That image of Jack Black with the shrimp reminds me of a parody I once saw of the famous deleted scene restored for the 1991 re-release of Spartacus. (In the film, Lawrence Olivier acted the role the Roman senator and Tony Curtis acted the role of his new young male slave.) In the scene, Crassus used the metaphor of eating food to discuss sexual behavior, referring to sex with women as eating oysters and sex with men as eating snails:
Marcus Licinius Crassus: Do you eat oysters?
Antoninus: When I have them, master.
Marcus Licinius Crassus: Do you eat snails?
Antoninus: No, master.
Marcus Licinius Crassus: Do you consider the eating of oysters to be moral and the eating of snails to be immoral?
Antoninus: No, master.
Marcus Licinius Crassus: Of course not. It is all a matter of taste, isn't it?
Antoninus: Yes, master.
Marcus Licinius Crassus: And taste is not the same as appetite, and therefore not a question of morals.
Antoninus: It could be argued so, master.
Marcus Licinius Crassus: My robe, Antoninus. My taste includes both snails and oysters.
(In the film, the slave Antonius soon runs away from from this situation and his implied future to join Spartacus.)
So I am wondering why gays find this argument convincing while heterosexuals tend to find it trivial. For those who experience sexuality as a union of opposites with the potential for procreation, it seems off center. Perhaps it is that eating as a metaphor for sexuality is more compelling for those who conflate oral and anal with genital. (I'm not a Freudian, but ...)It seems to me that accepting this metaphor one would have to view sex is a form of consumption, And that seems to me to be fundamentally narcissistic, not about the "romantic love" that gays are claiming makes their relationships as marriage.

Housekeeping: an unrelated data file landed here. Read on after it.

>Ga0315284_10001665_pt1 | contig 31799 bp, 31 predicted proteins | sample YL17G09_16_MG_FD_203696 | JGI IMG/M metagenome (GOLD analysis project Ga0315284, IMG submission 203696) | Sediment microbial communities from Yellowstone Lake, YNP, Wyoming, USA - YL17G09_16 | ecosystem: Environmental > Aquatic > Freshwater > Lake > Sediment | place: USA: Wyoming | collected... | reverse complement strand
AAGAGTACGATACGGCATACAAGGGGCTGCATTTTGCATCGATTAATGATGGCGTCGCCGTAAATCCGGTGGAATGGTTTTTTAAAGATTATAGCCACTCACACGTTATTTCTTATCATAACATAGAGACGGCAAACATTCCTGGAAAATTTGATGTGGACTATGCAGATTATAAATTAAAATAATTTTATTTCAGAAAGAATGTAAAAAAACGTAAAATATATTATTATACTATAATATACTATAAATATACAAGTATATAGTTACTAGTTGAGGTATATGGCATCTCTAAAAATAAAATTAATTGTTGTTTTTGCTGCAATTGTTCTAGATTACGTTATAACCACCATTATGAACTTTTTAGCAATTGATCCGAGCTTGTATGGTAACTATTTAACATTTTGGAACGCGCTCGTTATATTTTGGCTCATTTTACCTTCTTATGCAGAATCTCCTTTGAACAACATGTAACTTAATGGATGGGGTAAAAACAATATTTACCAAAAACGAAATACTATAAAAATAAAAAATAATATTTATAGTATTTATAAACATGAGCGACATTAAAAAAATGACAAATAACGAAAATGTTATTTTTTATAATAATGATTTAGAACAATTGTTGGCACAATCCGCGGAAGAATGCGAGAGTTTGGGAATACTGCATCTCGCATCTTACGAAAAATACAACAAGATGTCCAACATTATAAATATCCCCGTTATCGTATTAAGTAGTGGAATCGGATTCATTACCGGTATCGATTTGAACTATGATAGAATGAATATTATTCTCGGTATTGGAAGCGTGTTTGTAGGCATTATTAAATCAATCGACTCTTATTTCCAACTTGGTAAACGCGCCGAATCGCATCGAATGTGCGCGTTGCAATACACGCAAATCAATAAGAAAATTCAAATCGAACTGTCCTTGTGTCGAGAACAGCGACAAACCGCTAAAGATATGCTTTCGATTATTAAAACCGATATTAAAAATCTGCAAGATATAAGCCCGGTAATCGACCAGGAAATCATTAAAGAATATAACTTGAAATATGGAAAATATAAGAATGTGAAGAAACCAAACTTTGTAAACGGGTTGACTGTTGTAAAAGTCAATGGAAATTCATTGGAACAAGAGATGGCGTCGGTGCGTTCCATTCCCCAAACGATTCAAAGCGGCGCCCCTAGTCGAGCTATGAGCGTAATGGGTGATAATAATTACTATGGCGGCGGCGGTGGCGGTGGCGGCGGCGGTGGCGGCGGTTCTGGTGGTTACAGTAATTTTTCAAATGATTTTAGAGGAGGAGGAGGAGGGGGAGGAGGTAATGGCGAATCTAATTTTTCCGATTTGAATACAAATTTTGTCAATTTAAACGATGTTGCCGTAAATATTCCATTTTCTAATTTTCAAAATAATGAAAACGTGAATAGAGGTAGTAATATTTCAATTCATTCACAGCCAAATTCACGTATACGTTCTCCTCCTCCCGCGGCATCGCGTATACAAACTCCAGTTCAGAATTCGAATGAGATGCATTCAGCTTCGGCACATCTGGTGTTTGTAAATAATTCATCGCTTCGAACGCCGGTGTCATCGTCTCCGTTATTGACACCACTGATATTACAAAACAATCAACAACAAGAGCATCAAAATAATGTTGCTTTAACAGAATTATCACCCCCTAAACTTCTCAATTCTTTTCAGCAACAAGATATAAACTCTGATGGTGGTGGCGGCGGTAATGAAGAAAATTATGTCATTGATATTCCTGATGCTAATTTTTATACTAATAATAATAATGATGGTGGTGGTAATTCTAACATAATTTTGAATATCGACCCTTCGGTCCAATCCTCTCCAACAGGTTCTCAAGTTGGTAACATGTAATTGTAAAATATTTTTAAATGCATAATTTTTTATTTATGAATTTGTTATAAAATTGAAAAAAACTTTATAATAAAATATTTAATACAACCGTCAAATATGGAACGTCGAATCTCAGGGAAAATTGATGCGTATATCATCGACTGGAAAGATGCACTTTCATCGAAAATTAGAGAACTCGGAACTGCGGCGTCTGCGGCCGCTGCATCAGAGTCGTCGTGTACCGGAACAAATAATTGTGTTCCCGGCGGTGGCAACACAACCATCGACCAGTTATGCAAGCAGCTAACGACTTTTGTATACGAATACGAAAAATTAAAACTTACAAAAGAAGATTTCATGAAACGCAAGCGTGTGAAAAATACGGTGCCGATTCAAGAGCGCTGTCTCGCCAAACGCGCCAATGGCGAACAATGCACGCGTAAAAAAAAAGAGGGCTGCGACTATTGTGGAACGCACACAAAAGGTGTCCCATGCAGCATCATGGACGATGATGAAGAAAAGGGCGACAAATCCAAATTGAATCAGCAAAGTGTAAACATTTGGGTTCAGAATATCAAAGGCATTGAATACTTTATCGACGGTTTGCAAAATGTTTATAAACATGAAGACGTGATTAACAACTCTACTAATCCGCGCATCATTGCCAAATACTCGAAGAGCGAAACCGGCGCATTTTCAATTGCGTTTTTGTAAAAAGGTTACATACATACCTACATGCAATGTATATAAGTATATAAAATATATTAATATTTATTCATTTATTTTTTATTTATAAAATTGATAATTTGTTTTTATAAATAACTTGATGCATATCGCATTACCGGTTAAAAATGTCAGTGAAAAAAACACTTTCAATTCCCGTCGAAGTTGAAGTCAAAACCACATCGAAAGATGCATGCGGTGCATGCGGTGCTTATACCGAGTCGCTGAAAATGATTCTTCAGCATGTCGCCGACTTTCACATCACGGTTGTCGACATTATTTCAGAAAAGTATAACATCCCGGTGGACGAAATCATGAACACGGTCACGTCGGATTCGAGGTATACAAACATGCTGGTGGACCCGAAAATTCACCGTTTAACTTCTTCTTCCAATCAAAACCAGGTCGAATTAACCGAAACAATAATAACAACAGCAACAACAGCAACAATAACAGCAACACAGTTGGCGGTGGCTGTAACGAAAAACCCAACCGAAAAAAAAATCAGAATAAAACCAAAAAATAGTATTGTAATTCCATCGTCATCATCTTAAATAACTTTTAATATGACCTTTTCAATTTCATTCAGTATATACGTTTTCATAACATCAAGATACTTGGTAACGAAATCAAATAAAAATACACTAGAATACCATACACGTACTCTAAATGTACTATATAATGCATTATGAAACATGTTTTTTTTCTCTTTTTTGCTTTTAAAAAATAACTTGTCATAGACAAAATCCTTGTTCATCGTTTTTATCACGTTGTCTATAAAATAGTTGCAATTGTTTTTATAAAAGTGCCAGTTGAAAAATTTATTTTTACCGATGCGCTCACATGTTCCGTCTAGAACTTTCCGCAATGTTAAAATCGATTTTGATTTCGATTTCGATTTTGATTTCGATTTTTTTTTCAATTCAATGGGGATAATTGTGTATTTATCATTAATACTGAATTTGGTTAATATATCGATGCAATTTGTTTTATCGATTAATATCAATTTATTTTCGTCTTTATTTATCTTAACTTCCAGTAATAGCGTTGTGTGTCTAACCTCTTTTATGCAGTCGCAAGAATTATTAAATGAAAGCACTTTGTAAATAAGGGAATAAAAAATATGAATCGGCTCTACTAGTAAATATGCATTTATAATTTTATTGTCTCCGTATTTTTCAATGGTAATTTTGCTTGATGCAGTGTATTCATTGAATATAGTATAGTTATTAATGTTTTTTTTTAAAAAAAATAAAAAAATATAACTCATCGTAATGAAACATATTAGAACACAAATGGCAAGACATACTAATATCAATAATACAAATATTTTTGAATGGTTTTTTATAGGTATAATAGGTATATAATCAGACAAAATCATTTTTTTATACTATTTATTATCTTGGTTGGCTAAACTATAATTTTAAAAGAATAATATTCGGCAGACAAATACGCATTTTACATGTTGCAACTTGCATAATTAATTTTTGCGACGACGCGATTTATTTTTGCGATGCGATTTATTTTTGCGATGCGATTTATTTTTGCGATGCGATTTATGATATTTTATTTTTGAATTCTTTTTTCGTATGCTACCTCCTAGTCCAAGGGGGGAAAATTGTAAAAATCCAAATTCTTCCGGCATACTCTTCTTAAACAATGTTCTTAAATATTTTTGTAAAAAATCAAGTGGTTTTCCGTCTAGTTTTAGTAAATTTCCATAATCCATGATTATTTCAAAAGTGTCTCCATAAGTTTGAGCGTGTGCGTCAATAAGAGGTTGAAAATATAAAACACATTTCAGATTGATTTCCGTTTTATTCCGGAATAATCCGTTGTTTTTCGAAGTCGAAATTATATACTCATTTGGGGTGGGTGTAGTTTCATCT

Quite a few months ago I did a two part post (here and here) exploring some thoughts on cannibalism and Christianity. A formerly sexually active gay man posted a great comment at Stand Firm that I will provide in part below:
As for cannibalism. No, most gay people are never going to eat their partners. But I’m going to say something a bit provocative here about gay sex. I have always thought of sex between two men or two women as a form of ritual cannibalism, and even a kind of perverted sacrament, in which the person seeks in the object of his desire the qualities and attributes he cannot find in himself. The sex act is almost an act of consumption, but one doomed to futility and frustration because it cannot provide the fulfillment which is really being sought. “Looking for love in all the wrong places"--in search of something that only the healing and restoration afforded by God’s grace can provide.